SLR - June 2014 - Hannah Johnk

First Tarsometatarsal Joint Derotational Arthrodesis – A New Operative Technique for Flexible Hallux Valgus without Touching the First Metatarsophalangeal Joint

Reference: Klemola T, Leppilahti J, Kalinainen S, Ohtonen P, Ojala R, Savola O. First Tarsometatarsal Joint Derotational Arthrodesis – A New Operative Technique for Flexible Hallux Valgus without Touching the First Metatarsophalangeal Joint. Journal of Foot and Ankle Surgery, 53(1): 22-28, 2014.

Scientific Literature Review

Reviewed By: Hannah Johnk, DPM
Residency Program: Trinity Regional Medical Center, Fort Dodge, IA

Podiatric Relevance: More than 100 different techniques have been described for surgical correction of hallux valgus, most of them involving some type of intervention at the first metatarsophalangeal joint. The authors suggest that dysfunction of the peroneus longus – the only evertor of the first metatarsal – may lead to the development of hallux valgus. This study introduces a new surgical technique of derotational arthrodesis of the first tarsometatarsal joint and initial postoperative results, and the authors purpose a valgus direction of rotation for correction.

Methods: A retrospective analysis of 84 operated feet in 66 patients with flexible hallux valgus was performed. Exclusion criteria included degenerative joint disease of the first metatarsophalangeal joint. Sixty-two patients were female and four were male with a mean age of 48. Radiographs were taken preoperatively and six weeks postoperatively. Operative technique involved exposure of the tarsometatarsal joint and preparation of the joint surfaces with an osteotome as well as sagittal saw. The first metatarsal was then everted and temporarily fixated axially with a guide wire directed dorsal distal to plantar proximal. Permanent fixation was achieved with a single, headless, fully threaded cannulated compression screw.  Postoperative treatment consisted of a removable soft-cast and non-weightbearing for six weeks.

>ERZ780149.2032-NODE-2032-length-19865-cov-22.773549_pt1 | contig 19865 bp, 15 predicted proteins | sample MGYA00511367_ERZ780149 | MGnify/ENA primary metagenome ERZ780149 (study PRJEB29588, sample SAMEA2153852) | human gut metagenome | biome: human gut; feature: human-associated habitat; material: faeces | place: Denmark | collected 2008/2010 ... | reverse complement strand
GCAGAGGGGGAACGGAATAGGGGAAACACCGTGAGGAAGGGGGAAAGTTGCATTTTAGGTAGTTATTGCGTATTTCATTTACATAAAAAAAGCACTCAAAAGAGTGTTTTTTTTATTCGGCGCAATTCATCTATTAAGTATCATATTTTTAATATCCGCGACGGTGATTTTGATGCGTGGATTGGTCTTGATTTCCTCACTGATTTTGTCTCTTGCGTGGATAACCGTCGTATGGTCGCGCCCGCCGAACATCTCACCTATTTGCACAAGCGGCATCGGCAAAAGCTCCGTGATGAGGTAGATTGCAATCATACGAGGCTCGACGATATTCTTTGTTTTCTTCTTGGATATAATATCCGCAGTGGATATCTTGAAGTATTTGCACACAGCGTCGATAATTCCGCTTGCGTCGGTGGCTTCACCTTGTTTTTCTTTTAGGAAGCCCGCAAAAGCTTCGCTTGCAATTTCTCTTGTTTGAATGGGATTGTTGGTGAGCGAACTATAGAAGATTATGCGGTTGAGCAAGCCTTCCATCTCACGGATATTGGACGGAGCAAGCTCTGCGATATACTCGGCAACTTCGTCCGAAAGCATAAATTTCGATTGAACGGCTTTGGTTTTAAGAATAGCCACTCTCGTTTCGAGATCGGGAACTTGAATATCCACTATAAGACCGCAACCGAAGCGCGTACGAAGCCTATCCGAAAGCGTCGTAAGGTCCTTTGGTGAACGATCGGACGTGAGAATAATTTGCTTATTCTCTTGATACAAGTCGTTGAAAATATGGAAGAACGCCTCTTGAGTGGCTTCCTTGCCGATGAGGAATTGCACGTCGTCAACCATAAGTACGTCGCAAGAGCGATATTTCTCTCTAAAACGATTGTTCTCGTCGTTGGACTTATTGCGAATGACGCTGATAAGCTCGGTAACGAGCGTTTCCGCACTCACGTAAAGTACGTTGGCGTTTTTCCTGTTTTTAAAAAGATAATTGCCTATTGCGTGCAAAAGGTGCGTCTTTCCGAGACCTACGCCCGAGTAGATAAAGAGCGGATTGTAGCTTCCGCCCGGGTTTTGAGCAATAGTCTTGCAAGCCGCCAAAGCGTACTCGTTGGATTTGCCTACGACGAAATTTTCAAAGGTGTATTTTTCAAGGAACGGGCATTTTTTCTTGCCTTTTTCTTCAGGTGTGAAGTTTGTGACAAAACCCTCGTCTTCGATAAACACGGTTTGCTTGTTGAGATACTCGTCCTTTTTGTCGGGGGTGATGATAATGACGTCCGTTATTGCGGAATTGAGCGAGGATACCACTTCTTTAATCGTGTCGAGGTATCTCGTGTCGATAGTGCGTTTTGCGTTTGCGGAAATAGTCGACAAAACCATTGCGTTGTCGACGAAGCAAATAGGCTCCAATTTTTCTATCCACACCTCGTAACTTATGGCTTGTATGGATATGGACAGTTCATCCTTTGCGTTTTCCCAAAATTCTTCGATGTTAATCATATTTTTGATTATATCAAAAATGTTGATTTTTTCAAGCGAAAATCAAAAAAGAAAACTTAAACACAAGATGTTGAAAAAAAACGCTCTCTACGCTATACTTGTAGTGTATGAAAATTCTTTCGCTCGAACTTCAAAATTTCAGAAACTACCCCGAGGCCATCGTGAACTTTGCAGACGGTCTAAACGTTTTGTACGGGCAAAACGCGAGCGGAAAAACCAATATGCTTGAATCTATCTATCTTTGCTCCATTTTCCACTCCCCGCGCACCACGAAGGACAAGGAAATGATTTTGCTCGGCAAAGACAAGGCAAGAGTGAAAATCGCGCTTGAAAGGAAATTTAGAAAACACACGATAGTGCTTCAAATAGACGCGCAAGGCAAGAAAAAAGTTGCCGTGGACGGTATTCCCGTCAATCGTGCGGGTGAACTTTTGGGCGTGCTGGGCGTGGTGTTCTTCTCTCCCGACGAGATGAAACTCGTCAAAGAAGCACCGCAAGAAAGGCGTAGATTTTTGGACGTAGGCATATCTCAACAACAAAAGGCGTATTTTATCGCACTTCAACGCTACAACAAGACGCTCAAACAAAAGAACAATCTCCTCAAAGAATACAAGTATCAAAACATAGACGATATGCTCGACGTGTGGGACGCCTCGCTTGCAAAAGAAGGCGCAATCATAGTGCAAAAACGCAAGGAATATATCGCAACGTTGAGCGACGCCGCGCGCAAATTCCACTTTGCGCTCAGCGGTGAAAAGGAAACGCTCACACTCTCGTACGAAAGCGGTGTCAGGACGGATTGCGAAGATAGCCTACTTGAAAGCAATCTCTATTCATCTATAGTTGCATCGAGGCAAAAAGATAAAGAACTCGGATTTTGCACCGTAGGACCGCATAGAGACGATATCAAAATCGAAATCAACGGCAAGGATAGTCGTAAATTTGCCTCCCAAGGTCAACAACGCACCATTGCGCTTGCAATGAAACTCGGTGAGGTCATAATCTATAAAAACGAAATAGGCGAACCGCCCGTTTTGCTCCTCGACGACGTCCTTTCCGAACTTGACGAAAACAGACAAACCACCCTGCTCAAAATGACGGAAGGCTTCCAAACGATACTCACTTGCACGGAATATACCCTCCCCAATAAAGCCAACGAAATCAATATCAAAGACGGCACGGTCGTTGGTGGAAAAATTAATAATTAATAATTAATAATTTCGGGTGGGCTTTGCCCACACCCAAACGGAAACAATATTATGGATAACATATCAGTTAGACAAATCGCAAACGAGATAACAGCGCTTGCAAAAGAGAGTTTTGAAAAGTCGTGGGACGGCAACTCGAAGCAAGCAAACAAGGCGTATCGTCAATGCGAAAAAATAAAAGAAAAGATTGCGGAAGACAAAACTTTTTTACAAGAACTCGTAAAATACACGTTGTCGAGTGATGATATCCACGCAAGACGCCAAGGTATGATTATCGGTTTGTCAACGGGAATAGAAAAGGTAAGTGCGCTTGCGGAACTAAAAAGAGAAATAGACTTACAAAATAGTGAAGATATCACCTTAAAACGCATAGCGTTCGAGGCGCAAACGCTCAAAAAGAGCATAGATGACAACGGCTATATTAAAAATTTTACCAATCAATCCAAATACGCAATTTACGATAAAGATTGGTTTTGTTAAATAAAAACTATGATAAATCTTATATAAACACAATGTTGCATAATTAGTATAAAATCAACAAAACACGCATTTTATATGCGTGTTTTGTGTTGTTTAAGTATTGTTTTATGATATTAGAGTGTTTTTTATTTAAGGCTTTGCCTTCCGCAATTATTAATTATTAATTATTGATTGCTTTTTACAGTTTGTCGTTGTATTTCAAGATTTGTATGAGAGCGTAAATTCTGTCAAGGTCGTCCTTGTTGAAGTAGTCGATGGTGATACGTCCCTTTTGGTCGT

Results: The mean hallux valgus correction angle between preoperative and postoperative radiographs was 19.8° (p < 0.001).  The mean Meary’s angle was -3.9° preoperatively and 8.1° postoperatively, with a mean change of 12.0° (p < 0.001). The average decrease in the first intermetatarsal angle was 8.9° (p <0.001). The LaPorta classification for tibial sesamoid position was used to measure the rotational correction of the fist metatarsal along its longitudinal axis. The median decrease in the LaPorta classification was 2.5 U (p < 0.001).

Conclusions: The authors concluded that derotational arthrodesis of the first tarsometatarsal joint provides good correction of hallux valgus. They stressed that the deformity should be flexible, without any signs of degenerative joint disease of the first metatarsophalangeal joint. This procedure results in improved function of the windlass mechanism and peroneus longus without touching the first metatarsophalangeal joint, the only published procedure thus far to accomplish that. This study was limited by its short follow-up period and its retrospective nature.  

Although the authors cite Root et al to support their claim of varus rotation (inversion) of the first metatarsal in hallux valgus deformity, previous literature consistently states that the first metatarsal is rotated in a valgus (everted) position and that varus rotation produces correction. Studies published by Scranton and Rutkowski, Mortier, Okuda, D’Amico and Schuster, Dayton, and DiDomenico consistently observe valgus rotation in a bunion deformity. 

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